Jin dynasty (1115–1234)

Jin dynasty
Amba-an Ancu-un.png
Jin dynasty (blue) circa 1141
Circuits of Jin
Capital Huining Prefecture
Languages Middle Chinese, Jurchen, Khitan
Religion Buddhism,
Chinese folk religion
Government Monarchy
 •  1115–1123 Emperor Taizu (first)
 •  1234 Emperor Mo (last)
 •  Founded by Aguda 28 January 1115
 •  Destruction of the Liao dynasty 1125
 •  Capture of Bianliang from the Northern Song dynasty 9 January 1127
 •  Mongol invasion 1211
 •  Fall of Caizhou to the Mongol Empire 9 February 1234
 •  1126 est. [1] 2,300,000 km2 (890,000 sq mi)
 •  1142 est. 3,000,000 km2 (1,200,000 sq mi)
Currency Chinese coin, Chinese cash
See: Jin dynasty coinage (1115–1234)
Preceded by
Succeeded by
Liao dynasty
Song dynasty
Mongol Empire
Southern Song
Qara Khitai
Eastern Xia
Today part of China, Russia, North Korea, Mongolia
Jin dynasty
Chinese name
Chinese 金朝
Alternative Chinese name
Chinese 大金
Literal meaning Great Jin
Khitan name
Khitan Nik, Niku
History of China
History of China
Neolithic c. 8500 – c. 2070 BCE
Xia dynasty c. 2070 – c. 1600 BCE
Shang dynasty c. 1600 – c. 1046 BCE
Zhou dynasty c. 1046 – 256 BCE
  Western Zhou
  Eastern Zhou
    Spring and Autumn
    Warring States
Qin dynasty 221–206 BCE
Han dynasty 206 BCE – 220 CE
  Western Han
  Xin dynasty
  Eastern Han
Three Kingdoms 220–280
  Wei, Shu and Wu
Jin dynasty 265–420
  Western Jin
  Eastern Jin Sixteen Kingdoms
Northern and Southern dynasties
Sui dynasty 581–618
Tang dynasty 618–907
  ( Second Zhou dynasty 690–705)
Five Dynasties and
Ten Kingdoms

Liao dynasty
Song dynasty
  Northern Song Western Xia
  Southern Song Jin
Yuan dynasty 1271–1368
Ming dynasty 1368–1644
Qing dynasty 1644–1912
Republic of China 1912–1949
People's Republic of
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The Jin dynasty, officially known as the Great Jin, lasted from 1115 to 1234 as one of the last dynasties in Chinese history to predate the Mongol invasion of China. Its name is sometimes written as Kin, Jurchen Jin or Jinn in English to differentiate it from an earlier Jìn dynasty of China whose name is identical when transcribed without tone marker diacritics in the Hanyu Pinyin system for Standard Chinese. [2] It is also sometimes called the "Jurchen dynasty" or the "Jurchen Jin", because its founding Emperor Taizu of Jin (reign 1115–1123) was of Wanyan Jurchen descent.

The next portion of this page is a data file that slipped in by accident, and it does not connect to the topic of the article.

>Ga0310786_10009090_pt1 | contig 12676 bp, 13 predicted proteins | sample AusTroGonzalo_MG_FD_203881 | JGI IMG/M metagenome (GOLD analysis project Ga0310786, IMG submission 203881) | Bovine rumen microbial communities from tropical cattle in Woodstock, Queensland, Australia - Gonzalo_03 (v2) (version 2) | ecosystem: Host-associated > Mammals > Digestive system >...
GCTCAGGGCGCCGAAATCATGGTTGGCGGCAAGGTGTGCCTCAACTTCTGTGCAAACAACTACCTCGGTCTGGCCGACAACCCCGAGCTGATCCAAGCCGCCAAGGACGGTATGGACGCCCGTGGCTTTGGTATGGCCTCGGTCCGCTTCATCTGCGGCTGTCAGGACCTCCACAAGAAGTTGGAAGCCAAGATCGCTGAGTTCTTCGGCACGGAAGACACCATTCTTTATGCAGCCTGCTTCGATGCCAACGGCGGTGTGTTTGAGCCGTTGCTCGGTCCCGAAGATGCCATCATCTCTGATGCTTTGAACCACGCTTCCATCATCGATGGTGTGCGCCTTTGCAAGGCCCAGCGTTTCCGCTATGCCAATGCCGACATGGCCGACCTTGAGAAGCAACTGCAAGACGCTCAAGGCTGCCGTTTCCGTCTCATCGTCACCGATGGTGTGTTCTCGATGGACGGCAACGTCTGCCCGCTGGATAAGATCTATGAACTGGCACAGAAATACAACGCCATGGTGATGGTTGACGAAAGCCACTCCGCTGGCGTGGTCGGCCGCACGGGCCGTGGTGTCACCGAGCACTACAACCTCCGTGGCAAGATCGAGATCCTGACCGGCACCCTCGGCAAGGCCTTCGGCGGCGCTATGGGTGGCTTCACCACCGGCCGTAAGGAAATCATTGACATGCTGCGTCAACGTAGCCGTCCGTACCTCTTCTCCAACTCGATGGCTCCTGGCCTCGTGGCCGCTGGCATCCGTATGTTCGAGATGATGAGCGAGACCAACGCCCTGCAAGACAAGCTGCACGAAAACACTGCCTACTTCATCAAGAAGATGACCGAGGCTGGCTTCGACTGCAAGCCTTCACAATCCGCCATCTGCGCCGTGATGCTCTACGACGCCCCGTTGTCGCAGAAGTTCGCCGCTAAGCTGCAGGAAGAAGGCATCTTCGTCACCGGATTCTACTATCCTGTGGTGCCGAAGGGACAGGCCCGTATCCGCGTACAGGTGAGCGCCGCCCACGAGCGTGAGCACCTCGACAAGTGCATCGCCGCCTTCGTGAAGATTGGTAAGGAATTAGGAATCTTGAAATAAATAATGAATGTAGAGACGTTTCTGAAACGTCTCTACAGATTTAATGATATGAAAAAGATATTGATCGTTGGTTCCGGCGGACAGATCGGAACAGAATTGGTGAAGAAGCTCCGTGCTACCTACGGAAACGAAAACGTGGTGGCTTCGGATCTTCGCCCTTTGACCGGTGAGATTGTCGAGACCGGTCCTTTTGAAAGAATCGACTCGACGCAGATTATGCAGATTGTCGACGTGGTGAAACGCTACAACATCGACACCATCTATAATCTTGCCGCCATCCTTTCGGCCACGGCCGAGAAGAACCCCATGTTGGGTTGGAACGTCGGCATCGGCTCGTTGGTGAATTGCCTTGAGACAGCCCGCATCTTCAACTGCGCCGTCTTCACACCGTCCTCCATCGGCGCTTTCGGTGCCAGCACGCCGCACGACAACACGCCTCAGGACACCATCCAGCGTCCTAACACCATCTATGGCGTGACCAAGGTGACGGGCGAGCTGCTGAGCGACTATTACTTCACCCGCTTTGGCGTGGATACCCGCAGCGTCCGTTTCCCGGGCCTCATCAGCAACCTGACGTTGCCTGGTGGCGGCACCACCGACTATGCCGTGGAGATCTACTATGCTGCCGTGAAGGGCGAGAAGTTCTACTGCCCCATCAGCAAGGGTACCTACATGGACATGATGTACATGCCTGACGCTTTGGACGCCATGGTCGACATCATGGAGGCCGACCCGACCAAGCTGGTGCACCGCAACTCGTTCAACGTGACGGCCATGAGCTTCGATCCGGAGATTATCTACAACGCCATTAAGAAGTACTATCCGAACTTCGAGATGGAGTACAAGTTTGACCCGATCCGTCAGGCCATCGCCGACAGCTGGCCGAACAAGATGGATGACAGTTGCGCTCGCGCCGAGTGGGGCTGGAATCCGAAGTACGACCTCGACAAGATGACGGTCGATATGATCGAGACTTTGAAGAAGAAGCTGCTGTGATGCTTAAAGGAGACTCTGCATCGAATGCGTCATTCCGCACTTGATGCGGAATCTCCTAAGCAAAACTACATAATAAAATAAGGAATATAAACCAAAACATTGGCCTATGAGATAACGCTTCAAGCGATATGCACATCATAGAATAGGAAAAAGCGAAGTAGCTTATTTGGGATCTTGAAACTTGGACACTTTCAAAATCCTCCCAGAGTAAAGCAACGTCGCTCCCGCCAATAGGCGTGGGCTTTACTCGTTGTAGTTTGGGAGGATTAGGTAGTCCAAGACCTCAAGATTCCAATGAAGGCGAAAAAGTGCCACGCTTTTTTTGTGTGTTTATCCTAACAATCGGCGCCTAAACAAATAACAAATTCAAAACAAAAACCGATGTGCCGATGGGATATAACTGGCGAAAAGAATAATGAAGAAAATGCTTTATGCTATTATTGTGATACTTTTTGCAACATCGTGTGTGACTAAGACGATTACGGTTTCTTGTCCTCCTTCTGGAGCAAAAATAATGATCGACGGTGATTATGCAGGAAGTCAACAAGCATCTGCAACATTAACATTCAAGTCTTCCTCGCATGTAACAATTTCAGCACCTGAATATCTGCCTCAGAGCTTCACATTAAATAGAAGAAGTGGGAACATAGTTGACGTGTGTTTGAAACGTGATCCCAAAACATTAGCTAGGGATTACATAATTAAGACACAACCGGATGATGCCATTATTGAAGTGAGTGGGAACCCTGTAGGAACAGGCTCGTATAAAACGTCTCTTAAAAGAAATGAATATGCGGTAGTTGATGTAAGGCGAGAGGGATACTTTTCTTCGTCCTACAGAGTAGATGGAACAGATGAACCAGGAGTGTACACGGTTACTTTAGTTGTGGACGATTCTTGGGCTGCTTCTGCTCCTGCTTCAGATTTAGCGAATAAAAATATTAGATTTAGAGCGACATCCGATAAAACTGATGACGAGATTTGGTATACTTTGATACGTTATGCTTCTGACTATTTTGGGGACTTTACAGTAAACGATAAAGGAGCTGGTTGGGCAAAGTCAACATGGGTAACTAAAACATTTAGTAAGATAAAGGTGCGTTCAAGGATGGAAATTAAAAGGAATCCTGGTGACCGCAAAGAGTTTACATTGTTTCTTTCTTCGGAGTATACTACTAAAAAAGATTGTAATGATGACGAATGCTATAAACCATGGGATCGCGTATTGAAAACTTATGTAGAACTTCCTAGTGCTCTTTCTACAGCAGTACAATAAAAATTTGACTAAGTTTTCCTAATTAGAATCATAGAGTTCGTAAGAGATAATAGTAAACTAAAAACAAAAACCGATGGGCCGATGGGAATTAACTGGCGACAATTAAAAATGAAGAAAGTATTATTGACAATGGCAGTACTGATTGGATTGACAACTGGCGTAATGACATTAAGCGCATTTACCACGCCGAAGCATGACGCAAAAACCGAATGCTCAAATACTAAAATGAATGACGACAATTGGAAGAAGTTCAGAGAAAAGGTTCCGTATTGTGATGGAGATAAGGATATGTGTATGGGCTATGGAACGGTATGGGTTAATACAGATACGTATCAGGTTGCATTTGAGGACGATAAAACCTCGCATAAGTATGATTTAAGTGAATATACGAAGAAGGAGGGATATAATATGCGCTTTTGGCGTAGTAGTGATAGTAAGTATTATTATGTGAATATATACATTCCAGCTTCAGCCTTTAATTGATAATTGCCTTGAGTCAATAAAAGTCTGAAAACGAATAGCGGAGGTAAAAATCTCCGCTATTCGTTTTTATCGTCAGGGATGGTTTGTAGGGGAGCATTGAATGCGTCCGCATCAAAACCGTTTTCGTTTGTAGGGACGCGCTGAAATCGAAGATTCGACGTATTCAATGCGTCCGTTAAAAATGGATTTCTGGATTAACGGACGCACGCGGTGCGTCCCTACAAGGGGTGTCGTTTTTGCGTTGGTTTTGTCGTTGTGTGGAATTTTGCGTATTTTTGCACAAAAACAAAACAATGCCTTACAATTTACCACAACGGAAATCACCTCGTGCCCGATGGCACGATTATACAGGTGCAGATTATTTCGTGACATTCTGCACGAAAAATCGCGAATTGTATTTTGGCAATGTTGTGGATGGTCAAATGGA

The Jin emerged from Taizu's rebellion against the Liao dynasty (907–1125), which held sway over northern China until the nascent Jin drove the Liao to the Western Regions, where they became known as the Western Liao. After vanquishing the Liao, the Jin launched an over hundred-year war against the Song dynasty (960–1279), which was based in southern China. Over the course of their rule, the Jurchens of Jin quickly adapted to Chinese customs, and even fortified the Great Wall against the rising Mongols. Domestically, the Jin oversaw a number of cultural and technological advancements, such as the development of gunpowder and the revival of Confucianism.

In 1234 Jin succumbed to Mongol conquest.


The Jin dynasty was officially known as the "Great Jin" at that time. Furthermore, the Jin emperors referred to their state as Zhongguo (中國) like some other non-Han dynasties. [3] Non-Han rulers expanded the definition of "China" to include non-Han peoples in addition to Han people whenever they ruled China. [4] Jin documents indicate that the usage of "China" by dynasties to refer to themselves began earlier than previously thought. [5]

Other Languages
Bân-lâm-gú: Kim-kok
한국어: 금나라
Bahasa Indonesia: Dinasti Jin (1115-1234)
italiano: Dinastia Jīn
Mìng-dĕ̤ng-ngṳ̄: Gĭng-guók
монгол: Алтан улс
日本語: 金 (王朝)
oʻzbekcha/ўзбекча: Szin
Simple English: Jin dynasty
srpskohrvatski / српскохрватски: Dinastija Jin (1115–1234)
українська: Династія Цзінь
Tiếng Việt: Nhà Kim
文言: 金朝
吴语: 金国
粵語: 金朝
中文: 金朝